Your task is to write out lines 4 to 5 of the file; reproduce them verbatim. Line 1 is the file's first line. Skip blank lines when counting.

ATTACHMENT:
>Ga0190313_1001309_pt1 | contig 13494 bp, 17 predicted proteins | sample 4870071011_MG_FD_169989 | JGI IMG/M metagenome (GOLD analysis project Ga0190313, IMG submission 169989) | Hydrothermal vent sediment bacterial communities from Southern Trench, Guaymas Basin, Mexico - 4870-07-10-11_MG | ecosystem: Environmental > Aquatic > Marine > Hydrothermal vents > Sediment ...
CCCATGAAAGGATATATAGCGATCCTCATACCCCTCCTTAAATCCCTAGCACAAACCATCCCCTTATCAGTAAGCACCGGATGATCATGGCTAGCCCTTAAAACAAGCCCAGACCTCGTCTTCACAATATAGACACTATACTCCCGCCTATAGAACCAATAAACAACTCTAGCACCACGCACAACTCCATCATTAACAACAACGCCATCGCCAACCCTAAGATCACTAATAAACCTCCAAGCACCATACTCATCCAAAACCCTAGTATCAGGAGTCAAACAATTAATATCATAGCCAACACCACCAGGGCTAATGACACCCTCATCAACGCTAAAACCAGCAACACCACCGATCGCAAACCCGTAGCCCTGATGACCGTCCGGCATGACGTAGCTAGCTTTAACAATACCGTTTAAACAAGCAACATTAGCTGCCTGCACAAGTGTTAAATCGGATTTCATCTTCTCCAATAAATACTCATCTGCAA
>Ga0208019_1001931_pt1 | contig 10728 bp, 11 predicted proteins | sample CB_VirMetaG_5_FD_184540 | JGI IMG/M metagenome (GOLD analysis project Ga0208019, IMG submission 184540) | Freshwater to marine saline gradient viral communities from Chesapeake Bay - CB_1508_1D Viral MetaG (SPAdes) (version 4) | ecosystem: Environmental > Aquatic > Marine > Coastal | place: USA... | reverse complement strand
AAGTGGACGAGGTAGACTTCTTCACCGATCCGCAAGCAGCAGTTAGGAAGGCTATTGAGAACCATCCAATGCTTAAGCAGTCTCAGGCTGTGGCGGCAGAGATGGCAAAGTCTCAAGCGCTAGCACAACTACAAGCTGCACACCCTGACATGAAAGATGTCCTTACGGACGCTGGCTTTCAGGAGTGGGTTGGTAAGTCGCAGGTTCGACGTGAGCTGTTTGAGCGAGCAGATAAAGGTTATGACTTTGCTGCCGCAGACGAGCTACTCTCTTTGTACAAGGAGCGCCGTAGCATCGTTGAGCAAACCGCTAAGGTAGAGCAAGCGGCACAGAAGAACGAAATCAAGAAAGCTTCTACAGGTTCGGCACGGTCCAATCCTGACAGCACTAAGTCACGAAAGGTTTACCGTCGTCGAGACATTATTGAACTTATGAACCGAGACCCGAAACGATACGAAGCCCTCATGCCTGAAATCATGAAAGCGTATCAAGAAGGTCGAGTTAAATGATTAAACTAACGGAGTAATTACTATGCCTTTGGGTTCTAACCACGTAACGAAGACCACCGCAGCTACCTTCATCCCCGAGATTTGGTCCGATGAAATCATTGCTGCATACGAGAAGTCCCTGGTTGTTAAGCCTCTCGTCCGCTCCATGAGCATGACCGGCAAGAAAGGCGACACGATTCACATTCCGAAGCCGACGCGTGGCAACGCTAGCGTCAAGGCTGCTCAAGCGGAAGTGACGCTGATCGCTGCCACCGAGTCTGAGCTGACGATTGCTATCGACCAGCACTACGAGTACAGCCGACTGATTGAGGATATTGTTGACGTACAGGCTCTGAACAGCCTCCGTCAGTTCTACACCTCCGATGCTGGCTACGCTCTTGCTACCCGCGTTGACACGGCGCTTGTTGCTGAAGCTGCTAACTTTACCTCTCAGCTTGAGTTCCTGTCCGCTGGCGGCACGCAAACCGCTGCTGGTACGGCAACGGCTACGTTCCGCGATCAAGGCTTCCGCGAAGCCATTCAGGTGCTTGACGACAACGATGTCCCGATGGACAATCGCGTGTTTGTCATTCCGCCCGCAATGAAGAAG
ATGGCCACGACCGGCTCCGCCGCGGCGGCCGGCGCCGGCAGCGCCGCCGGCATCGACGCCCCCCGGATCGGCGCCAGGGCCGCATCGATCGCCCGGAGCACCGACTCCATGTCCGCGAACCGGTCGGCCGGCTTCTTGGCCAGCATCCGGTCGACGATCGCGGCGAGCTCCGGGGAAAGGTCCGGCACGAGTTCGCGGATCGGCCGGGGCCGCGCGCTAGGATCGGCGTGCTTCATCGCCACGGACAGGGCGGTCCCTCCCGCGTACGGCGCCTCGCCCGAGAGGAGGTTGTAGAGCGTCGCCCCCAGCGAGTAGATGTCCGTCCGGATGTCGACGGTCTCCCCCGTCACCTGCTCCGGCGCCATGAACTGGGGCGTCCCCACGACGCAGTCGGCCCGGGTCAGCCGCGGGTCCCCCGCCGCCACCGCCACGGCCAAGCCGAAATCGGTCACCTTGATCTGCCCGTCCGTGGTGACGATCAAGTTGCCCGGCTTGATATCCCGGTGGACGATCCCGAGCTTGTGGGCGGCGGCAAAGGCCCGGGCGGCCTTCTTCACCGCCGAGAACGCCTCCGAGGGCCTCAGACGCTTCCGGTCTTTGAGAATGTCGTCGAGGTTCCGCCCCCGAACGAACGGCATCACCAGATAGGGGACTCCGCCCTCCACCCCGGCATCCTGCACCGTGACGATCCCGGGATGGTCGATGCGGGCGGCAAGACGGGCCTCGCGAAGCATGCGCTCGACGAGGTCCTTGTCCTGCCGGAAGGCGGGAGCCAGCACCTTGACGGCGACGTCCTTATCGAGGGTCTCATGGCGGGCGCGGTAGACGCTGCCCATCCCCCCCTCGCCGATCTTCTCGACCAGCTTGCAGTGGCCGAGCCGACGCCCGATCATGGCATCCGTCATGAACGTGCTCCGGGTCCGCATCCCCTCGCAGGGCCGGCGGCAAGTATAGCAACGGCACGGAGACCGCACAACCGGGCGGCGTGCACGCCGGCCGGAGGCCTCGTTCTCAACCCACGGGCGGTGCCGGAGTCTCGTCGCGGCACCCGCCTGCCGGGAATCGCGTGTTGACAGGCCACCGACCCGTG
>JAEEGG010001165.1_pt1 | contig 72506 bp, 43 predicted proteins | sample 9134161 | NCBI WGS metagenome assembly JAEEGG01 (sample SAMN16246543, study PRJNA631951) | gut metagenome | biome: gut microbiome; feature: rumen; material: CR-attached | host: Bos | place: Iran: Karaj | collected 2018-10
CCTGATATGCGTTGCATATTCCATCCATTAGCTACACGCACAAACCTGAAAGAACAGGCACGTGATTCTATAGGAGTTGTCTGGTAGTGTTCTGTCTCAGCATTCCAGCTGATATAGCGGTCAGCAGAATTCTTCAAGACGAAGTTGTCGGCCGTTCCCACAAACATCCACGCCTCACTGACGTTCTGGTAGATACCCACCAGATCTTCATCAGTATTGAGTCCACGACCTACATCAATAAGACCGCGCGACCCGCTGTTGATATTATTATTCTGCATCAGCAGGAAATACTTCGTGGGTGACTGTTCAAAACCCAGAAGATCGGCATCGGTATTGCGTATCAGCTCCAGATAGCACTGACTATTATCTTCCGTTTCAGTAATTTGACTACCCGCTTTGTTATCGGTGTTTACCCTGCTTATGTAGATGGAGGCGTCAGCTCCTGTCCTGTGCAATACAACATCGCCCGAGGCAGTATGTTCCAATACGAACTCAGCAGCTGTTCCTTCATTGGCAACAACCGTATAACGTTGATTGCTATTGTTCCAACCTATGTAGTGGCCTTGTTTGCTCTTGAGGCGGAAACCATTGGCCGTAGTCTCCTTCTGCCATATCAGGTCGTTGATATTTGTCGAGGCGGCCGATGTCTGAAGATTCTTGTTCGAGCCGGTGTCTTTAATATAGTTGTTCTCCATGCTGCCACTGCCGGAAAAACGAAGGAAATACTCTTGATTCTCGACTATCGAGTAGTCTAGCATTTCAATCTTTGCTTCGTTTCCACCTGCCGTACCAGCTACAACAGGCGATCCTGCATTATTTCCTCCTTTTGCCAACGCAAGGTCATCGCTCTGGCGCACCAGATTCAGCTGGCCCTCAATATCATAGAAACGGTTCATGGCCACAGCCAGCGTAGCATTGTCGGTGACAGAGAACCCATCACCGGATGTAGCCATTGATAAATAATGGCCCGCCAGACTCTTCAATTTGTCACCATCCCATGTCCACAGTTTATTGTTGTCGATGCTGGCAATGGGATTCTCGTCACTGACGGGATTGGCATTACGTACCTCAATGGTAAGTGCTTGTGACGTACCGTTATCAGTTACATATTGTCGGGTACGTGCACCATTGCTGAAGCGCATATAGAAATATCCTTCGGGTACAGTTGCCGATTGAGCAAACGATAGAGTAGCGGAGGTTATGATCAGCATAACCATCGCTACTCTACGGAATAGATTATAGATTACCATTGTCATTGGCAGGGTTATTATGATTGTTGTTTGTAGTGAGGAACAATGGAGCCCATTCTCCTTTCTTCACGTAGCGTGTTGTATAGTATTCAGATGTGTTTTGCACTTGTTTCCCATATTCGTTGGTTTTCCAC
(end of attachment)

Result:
AAGTGGACGAGGTAGACTTCTTCACCGATCCGCAAGCAGCAGTTAGGAAGGCTATTGAGAACCATCCAATGCTTAAGCAGTCTCAGGCTGTGGCGGCAGAGATGGCAAAGTCTCAAGCGCTAGCACAACTACAAGCTGCACACCCTGACATGAAAGATGTCCTTACGGACGCTGGCTTTCAGGAGTGGGTTGGTAAGTCGCAGGTTCGACGTGAGCTGTTTGAGCGAGCAGATAAAGGTTATGACTTTGCTGCCGCAGACGAGCTACTCTCTTTGTACAAGGAGCGCCGTAGCATCGTTGAGCAAACCGCTAAGGTAGAGCAAGCGGCACAGAAGAACGAAATCAAGAAAGCTTCTACAGGTTCGGCACGGTCCAATCCTGACAGCACTAAGTCACGAAAGGTTTACCGTCGTCGAGACATTATTGAACTTATGAACCGAGACCCGAAACGATACGAAGCCCTCATGCCTGAAATCATGAAAGCGTATCAAGAAGGTCGAGTTAAATGATTAAACTAACGGAGTAATTACTATGCCTTTGGGTTCTAACCACGTAACGAAGACCACCGCAGCTACCTTCATCCCCGAGATTTGGTCCGATGAAATCATTGCTGCATACGAGAAGTCCCTGGTTGTTAAGCCTCTCGTCCGCTCCATGAGCATGACCGGCAAGAAAGGCGACACGATTCACATTCCGAAGCCGACGCGTGGCAACGCTAGCGTCAAGGCTGCTCAAGCGGAAGTGACGCTGATCGCTGCCACCGAGTCTGAGCTGACGATTGCTATCGACCAGCACTACGAGTACAGCCGACTGATTGAGGATATTGTTGACGTACAGGCTCTGAACAGCCTCCGTCAGTTCTACACCTCCGATGCTGGCTACGCTCTTGCTACCCGCGTTGACACGGCGCTTGTTGCTGAAGCTGCTAACTTTACCTCTCAGCTTGAGTTCCTGTCCGCTGGCGGCACGCAAACCGCTGCTGGTACGGCAACGGCTACGTTCCGCGATCAAGGCTTCCGCGAAGCCATTCAGGTGCTTGACGACAACGATGTCCCGATGGACAATCGCGTGTTTGTCATTCCGCCCGCAATGAAGAAG
ATGGCCACGACCGGCTCCGCCGCGGCGGCCGGCGCCGGCAGCGCCGCCGGCATCGACGCCCCCCGGATCGGCGCCAGGGCCGCATCGATCGCCCGGAGCACCGACTCCATGTCCGCGAACCGGTCGGCCGGCTTCTTGGCCAGCATCCGGTCGACGATCGCGGCGAGCTCCGGGGAAAGGTCCGGCACGAGTTCGCGGATCGGCCGGGGCCGCGCGCTAGGATCGGCGTGCTTCATCGCCACGGACAGGGCGGTCCCTCCCGCGTACGGCGCCTCGCCCGAGAGGAGGTTGTAGAGCGTCGCCCCCAGCGAGTAGATGTCCGTCCGGATGTCGACGGTCTCCCCCGTCACCTGCTCCGGCGCCATGAACTGGGGCGTCCCCACGACGCAGTCGGCCCGGGTCAGCCGCGGGTCCCCCGCCGCCACCGCCACGGCCAAGCCGAAATCGGTCACCTTGATCTGCCCGTCCGTGGTGACGATCAAGTTGCCCGGCTTGATATCCCGGTGGACGATCCCGAGCTTGTGGGCGGCGGCAAAGGCCCGGGCGGCCTTCTTCACCGCCGAGAACGCCTCCGAGGGCCTCAGACGCTTCCGGTCTTTGAGAATGTCGTCGAGGTTCCGCCCCCGAACGAACGGCATCACCAGATAGGGGACTCCGCCCTCCACCCCGGCATCCTGCACCGTGACGATCCCGGGATGGTCGATGCGGGCGGCAAGACGGGCCTCGCGAAGCATGCGCTCGACGAGGTCCTTGTCCTGCCGGAAGGCGGGAGCCAGCACCTTGACGGCGACGTCCTTATCGAGGGTCTCATGGCGGGCGCGGTAGACGCTGCCCATCCCCCCCTCGCCGATCTTCTCGACCAGCTTGCAGTGGCCGAGCCGACGCCCGATCATGGCATCCGTCATGAACGTGCTCCGGGTCCGCATCCCCTCGCAGGGCCGGCGGCAAGTATAGCAACGGCACGGAGACCGCACAACCGGGCGGCGTGCACGCCGGCCGGAGGCCTCGTTCTCAACCCACGGGCGGTGCCGGAGTCTCGTCGCGGCACCCGCCTGCCGGGAATCGCGTGTTGACAGGCCACCGACCCGTG